Technology and National Competitiveness: Oligopoly, Technological Innovation, and International Competition

Description

281 pages
Contains Bibliography
$49.95
ISBN 0-7735-0827-9
DDC 382'.1042

Year

1991

Contributor

Edited by Jorge Niosi
Reviewed by Jeffrey Moon

Jeffrey Moon is Documents Reference/Data Centre Librarian at Queen’s
University.

Review

This is a rich compilation of papers presented at the International
Seminar on Oligopoly, Technological Innovation, and International
Competition, held in 1987 at the University of Quebec. The book is
organized into four parts: “Technology, Energy and International
Trade”; “State, Technology, and Competitiveness”; “Technological
Development and Government Strategy”; and “Industrial Structure and
Innovation.”

Part 1 highlights the growing role of technological factors in
industrial production and world trade, using the Canadian energy
industry as a model for discussion. Part 2 looks at technological
competitiveness as a factor of structural competitiveness. A nation’s
competitiveness, while being a function of the average competitiveness
of its firms, is also a function of certain “externalities” that
are, in large part, influenced by the state (e.g., exchange rates,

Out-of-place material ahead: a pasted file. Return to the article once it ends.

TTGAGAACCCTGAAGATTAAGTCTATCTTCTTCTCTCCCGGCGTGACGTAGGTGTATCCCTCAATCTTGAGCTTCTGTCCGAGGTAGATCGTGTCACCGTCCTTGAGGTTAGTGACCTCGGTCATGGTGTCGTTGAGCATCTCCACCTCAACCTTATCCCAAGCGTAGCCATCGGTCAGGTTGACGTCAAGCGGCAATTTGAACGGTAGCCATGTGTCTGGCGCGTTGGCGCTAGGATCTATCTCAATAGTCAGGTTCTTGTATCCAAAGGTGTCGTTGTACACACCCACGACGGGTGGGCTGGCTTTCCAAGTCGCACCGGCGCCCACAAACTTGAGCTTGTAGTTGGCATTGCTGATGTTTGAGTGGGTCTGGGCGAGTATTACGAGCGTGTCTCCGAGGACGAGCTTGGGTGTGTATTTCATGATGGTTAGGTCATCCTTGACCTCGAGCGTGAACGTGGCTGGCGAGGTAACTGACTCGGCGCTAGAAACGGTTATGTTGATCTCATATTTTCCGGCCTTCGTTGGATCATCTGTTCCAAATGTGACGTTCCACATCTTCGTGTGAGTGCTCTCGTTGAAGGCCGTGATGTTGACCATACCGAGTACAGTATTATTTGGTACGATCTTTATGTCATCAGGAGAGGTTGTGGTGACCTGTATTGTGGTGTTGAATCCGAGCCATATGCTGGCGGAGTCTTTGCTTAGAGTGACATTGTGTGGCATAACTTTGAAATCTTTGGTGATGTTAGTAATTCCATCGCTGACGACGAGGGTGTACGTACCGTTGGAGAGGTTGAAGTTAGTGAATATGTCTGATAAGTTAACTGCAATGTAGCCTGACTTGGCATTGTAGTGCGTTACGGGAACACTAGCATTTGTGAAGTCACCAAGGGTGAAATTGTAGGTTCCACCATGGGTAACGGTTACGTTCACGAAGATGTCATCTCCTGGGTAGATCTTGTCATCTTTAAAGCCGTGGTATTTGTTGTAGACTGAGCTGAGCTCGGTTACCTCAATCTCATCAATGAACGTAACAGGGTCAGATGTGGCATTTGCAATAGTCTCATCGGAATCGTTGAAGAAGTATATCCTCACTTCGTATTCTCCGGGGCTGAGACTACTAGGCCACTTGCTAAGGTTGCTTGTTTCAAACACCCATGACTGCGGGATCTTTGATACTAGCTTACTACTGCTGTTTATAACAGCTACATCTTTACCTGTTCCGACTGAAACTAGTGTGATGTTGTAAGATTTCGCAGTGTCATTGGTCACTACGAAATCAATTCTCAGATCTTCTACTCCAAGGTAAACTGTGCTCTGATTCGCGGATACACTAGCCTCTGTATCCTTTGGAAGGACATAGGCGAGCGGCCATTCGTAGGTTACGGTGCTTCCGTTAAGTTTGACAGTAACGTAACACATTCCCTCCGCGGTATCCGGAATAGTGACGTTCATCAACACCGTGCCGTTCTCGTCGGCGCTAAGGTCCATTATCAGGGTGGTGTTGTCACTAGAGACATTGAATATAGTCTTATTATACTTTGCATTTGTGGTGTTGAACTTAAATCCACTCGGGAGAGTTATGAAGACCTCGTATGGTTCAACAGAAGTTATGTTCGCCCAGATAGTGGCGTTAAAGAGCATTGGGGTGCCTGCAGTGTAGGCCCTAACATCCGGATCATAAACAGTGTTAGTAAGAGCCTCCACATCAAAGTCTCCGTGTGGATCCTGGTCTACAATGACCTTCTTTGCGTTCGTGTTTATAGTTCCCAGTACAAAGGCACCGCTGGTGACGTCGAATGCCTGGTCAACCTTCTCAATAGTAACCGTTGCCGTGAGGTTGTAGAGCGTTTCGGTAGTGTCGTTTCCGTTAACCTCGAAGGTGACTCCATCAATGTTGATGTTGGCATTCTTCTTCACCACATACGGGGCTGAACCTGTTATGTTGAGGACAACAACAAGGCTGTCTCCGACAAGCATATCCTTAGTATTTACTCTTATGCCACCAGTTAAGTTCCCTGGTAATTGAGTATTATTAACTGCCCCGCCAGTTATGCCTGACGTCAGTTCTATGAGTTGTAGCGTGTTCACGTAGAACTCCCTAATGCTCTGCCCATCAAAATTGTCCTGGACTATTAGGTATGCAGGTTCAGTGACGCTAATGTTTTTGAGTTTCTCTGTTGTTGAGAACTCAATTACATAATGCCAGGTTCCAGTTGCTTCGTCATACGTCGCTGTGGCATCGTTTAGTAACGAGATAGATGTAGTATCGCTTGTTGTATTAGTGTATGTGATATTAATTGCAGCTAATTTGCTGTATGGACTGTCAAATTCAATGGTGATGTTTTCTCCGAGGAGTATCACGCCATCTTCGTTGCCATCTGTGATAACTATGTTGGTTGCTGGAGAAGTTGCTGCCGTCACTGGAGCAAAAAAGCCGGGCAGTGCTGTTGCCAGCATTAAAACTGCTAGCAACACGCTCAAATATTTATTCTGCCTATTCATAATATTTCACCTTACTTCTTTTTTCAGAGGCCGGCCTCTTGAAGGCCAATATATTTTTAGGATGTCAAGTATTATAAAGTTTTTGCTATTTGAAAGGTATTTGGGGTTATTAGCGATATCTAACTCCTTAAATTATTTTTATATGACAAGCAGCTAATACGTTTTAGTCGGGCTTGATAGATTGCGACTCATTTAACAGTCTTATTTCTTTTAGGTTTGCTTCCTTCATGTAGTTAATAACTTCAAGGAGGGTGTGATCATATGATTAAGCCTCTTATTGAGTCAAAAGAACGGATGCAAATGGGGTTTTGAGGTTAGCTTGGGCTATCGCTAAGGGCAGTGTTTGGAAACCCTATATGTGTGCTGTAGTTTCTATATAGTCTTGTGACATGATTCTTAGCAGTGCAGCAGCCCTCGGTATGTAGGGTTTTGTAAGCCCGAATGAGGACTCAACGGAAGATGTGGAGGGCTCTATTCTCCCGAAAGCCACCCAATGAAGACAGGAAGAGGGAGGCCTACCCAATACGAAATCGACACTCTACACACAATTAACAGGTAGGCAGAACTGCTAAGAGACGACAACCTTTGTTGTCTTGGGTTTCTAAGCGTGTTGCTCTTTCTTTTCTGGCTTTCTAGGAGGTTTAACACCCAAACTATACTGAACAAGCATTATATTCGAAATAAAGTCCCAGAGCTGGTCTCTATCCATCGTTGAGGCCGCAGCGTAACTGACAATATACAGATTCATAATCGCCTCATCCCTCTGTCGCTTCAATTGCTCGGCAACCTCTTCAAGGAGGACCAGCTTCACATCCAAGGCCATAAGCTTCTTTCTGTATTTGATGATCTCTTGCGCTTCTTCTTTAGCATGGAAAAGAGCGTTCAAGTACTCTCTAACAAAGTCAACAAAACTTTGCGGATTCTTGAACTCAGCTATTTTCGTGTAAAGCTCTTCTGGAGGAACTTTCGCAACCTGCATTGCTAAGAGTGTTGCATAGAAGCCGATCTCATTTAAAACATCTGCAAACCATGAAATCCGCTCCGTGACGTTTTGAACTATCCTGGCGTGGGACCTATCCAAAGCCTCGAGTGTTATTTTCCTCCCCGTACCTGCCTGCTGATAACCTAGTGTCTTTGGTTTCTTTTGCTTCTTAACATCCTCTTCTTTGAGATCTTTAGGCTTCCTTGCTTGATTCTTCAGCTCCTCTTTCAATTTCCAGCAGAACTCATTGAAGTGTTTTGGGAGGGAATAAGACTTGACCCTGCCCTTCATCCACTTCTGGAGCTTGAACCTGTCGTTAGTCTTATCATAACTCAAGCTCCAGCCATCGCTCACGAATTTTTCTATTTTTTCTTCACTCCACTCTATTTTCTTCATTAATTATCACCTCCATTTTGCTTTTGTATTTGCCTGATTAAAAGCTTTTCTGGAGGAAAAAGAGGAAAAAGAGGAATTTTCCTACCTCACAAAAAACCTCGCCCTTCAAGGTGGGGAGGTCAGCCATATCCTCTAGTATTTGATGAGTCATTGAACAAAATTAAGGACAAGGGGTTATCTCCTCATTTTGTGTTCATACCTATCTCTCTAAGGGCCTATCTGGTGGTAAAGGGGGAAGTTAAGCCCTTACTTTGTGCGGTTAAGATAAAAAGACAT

public R&D funding, job training programs). Part 3 looks at the role of
government strategies to boost technological development, paying
particular attention to improvements made in certain developing
countries. Part 4 focuses on market conditions and those enterprises
best suited for innovative activity.

Niosi, who contributes as well as edits, observes that the authors of
these papers are hesitant to defend the “neo-classical” theories of
international trade, because these theories neglect the role of the
state in influencing technological change. If anything, this book
highlights the importance of the state in influencing such change.

As in the case with many compilations of conference proceedings,
publication was delayed significantly. Major changes in world politics
and economies may have altered the applicability of certain of the
book’s arguments.

The book is well organized, with good use of subheadings to guide
readers to points of particular interest. Abstracts are included at the
start of each paper. In conclusion, this book offers a worthwhile and
readable source of scholarship on the relationships between national
competitiveness and technological advances.

Citation

“Technology and National Competitiveness: Oligopoly, Technological Innovation, and International Competition,” Canadian Book Review Annual Online, accessed June 14, 2024, https://cbra.library.utoronto.ca/items/show/14278.